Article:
by Brian Horton, University of Tasmania
Woolgrowers rely on chemical applications to manage sheep lice and blowfly strike. A consequence of chemical use on sheep is the possible presence of pesticide residues in their body tissues and wool. The presence of residues from lice and flystrike control treatments pose a number of issues.
Wool rehandling period is the period between treatment and when the wool or treated sheep can be safely handled without the need for protective clothing. Some products can pose health risks to those handling the sheep for some time after treatment or to those handling the wool shorn from recently treated sheep. If a wool-rehandling period is given on the label, this must be observed to protect those handling the sheep or wool, but may also be required for other wool residue issues.
Wool harvesting interval (WHI) (equivalent to wool withholding period) is the period between treatment and when wool can be harvested to satisfy Australian environmental requirements.
Most chemicals used to treat external parasites bind to the wool grease rather than the fibre itself. The scouring process removes wool grease and most contaminants at the same time, resulting in contaminated scour effluent and lanolin.
In Australia, most scour plants send sludge to landfill and the liquid effluent goes into ocean outlets, sewerage systems or evaporation ponds. However, most wool is scoured overseas where scour plants often discharge effluent into inland waterways, where there are stricter standards for scour effluent.
Meat withholding period (WHP) is the time from chemical application to when an animal may be slaughtered for the domestic market. The WHP is mandatory for domestic slaughter and is always on the label.
Export slaughter interval (ESI) is the time from chemical application to when an animal may be slaughtered for export. The ESI may not be on the label, but is required by any abattoir that may export meat. The ESI can be found in the Products list in LiceBoss Tools, on the current version of the National Sheep Vendor Declaration or on the APVMA website.
The products for lice control are applied to the skin or wool of the sheep, but there is some absorption through the skin, or in the case of jetting or dipping, ingestion or inhalation of small amounts of the chemical. Therefore, the specified periods are required to ensure that no detectable levels of these chemicals are left in muscle, fat or other tissues. Some products have a relatively long WHP or ESI and care must be taken when treating lambs to ensure that this will not delay their planned sale.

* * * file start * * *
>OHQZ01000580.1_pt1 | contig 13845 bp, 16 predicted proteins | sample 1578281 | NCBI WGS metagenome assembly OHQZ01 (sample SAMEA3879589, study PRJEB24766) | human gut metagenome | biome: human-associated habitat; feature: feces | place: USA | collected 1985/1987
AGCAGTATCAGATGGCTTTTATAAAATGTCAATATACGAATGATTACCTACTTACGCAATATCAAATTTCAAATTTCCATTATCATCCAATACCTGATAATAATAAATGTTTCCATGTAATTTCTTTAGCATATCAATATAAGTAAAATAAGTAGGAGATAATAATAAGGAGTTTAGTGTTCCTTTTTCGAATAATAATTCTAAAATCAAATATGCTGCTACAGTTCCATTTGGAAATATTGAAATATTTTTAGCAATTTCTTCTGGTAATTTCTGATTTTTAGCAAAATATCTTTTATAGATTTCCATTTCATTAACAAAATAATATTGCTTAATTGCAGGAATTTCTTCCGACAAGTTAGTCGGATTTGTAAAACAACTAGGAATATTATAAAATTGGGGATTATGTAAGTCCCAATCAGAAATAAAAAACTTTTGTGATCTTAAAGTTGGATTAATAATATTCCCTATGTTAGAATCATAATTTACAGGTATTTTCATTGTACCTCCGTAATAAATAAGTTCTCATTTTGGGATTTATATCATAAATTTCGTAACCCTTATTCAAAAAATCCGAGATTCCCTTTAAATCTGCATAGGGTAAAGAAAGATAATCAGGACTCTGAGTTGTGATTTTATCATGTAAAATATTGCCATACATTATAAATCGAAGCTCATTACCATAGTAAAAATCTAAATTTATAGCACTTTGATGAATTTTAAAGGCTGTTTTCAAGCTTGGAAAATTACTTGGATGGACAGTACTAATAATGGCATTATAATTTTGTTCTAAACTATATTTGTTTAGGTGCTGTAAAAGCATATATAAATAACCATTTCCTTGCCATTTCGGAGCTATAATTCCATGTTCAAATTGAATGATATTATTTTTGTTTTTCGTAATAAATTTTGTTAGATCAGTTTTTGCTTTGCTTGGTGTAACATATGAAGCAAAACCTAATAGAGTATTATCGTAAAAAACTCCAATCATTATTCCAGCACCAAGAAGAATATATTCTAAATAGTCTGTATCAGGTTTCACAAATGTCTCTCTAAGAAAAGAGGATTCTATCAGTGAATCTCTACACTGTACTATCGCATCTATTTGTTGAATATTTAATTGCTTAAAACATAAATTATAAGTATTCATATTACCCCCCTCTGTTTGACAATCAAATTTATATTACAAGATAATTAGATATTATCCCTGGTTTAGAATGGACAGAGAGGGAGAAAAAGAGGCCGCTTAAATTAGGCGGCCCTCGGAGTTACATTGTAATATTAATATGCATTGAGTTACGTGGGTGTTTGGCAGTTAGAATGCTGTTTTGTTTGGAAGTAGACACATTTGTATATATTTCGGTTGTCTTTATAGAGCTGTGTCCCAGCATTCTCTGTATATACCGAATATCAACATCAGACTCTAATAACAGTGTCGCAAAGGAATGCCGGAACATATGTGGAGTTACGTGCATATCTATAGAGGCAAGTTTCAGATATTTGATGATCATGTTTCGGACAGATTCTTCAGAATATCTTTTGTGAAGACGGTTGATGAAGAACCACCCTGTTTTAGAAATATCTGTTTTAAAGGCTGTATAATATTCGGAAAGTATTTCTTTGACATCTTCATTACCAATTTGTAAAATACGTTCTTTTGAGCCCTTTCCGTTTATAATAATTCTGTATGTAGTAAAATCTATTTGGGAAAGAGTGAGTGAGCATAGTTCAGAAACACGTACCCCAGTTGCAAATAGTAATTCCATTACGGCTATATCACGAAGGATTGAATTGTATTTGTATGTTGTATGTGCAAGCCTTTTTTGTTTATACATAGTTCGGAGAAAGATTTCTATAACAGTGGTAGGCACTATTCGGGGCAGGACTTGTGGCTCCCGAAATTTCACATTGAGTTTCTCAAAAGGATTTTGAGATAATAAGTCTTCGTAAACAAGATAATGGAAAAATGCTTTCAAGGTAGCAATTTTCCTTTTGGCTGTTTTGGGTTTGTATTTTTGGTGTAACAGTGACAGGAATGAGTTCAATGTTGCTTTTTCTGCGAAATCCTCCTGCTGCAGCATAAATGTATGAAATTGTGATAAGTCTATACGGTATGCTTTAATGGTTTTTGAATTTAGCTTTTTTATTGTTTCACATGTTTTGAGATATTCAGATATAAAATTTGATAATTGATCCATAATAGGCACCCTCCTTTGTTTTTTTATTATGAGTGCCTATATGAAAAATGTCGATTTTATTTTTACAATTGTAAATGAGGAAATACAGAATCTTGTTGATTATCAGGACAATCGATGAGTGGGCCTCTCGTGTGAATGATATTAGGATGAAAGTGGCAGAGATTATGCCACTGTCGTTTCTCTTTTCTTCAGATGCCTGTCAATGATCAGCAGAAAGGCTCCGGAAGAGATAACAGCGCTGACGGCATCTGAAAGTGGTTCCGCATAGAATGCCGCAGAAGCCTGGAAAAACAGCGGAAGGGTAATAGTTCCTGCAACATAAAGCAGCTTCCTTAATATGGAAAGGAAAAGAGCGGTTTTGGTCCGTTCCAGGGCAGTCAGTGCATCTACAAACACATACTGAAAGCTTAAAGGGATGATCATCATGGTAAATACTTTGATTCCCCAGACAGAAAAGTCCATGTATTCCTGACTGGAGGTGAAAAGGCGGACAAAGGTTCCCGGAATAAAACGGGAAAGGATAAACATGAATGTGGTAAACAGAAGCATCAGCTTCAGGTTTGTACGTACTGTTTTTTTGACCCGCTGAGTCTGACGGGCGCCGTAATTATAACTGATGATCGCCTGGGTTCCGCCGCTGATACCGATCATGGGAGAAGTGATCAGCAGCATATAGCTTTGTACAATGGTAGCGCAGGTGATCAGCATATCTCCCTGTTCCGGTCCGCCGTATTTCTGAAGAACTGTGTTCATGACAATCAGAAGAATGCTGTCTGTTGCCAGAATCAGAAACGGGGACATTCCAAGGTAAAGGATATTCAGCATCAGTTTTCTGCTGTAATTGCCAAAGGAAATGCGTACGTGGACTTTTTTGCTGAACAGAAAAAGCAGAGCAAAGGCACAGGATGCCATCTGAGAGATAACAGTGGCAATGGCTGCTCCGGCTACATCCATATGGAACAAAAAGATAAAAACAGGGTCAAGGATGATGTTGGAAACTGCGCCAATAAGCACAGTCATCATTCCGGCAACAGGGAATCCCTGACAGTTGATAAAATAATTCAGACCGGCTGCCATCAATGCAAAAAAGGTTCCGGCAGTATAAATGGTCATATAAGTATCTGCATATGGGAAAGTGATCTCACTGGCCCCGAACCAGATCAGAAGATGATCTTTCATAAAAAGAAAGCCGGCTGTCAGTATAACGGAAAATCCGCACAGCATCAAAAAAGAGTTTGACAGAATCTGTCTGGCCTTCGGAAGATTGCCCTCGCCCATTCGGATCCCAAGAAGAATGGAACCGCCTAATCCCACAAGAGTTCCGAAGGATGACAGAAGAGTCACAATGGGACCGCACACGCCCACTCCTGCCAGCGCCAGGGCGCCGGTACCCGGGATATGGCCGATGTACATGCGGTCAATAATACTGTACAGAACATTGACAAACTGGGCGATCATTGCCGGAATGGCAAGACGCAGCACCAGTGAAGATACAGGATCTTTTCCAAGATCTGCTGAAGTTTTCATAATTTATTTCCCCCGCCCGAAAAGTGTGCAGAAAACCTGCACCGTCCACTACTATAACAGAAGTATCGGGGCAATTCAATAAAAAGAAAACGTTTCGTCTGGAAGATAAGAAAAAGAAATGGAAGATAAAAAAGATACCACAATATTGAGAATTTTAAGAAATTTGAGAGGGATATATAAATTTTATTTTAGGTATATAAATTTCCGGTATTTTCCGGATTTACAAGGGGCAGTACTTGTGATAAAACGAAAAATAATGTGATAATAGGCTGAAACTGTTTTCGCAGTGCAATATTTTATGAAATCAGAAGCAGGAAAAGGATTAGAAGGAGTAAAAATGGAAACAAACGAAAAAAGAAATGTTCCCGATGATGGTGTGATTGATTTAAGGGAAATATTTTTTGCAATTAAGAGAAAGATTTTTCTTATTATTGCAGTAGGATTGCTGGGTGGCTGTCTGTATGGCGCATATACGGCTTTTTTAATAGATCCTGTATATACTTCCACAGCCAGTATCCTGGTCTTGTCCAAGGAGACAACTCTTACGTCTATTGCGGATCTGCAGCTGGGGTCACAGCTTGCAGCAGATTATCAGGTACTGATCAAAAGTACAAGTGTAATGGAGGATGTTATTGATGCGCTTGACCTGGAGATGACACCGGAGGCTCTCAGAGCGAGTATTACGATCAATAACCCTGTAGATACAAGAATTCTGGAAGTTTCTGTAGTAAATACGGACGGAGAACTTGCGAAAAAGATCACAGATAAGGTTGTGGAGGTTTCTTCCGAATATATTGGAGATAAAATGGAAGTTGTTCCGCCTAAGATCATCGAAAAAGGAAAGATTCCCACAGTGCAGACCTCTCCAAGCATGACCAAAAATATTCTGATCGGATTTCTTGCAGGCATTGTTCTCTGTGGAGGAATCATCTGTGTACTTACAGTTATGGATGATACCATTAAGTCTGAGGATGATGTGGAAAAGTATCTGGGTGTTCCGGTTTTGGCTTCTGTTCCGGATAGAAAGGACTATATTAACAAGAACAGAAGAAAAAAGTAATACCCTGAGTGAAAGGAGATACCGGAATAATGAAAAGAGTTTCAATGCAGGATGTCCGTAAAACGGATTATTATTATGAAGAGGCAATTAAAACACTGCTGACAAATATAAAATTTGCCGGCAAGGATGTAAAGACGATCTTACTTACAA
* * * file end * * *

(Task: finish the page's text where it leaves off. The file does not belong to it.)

Wool has a marketing advantage over synthetic fibres because it is a natural product, produced from a renewable resource in an environmentally sustainable way. Although the final woollen article is free of pesticides, there are concerns that pesticide residues on greasy wool could harm the ‘clean and green’ image of wool. Producers who use registered products according to label directions satisfy the legal requirements to offer wool for sale, but guidelines that are more stringent exist for producers targeting the European Eco-label for Textiles market.
The European Eco-label for Textiles enables consumers to recognize garments that are made from raw wool (i.e. unscoured or ‘greasy’ wool) that meets residue specifications currently deemed acceptable in terms of environmental impact.
The pesticide limits for greasy wool to meet European Eco-label requirements are:
(triflumuron, diflubenzuron and dicyclanil)
Cyromazine, macrocylic lactones (e.g. ivermectin, abamectin), neonicotinamides (e.g. imidicloprid) and magnesium fluorosilicate are not restricted provided the normal wool withholding periods are observed for these products.
Farmers can meet Eco-label wool requirements without drastic changes to flock management provided certain pesticides are avoided, as their use, even according to the label, will exceed the limits shown above: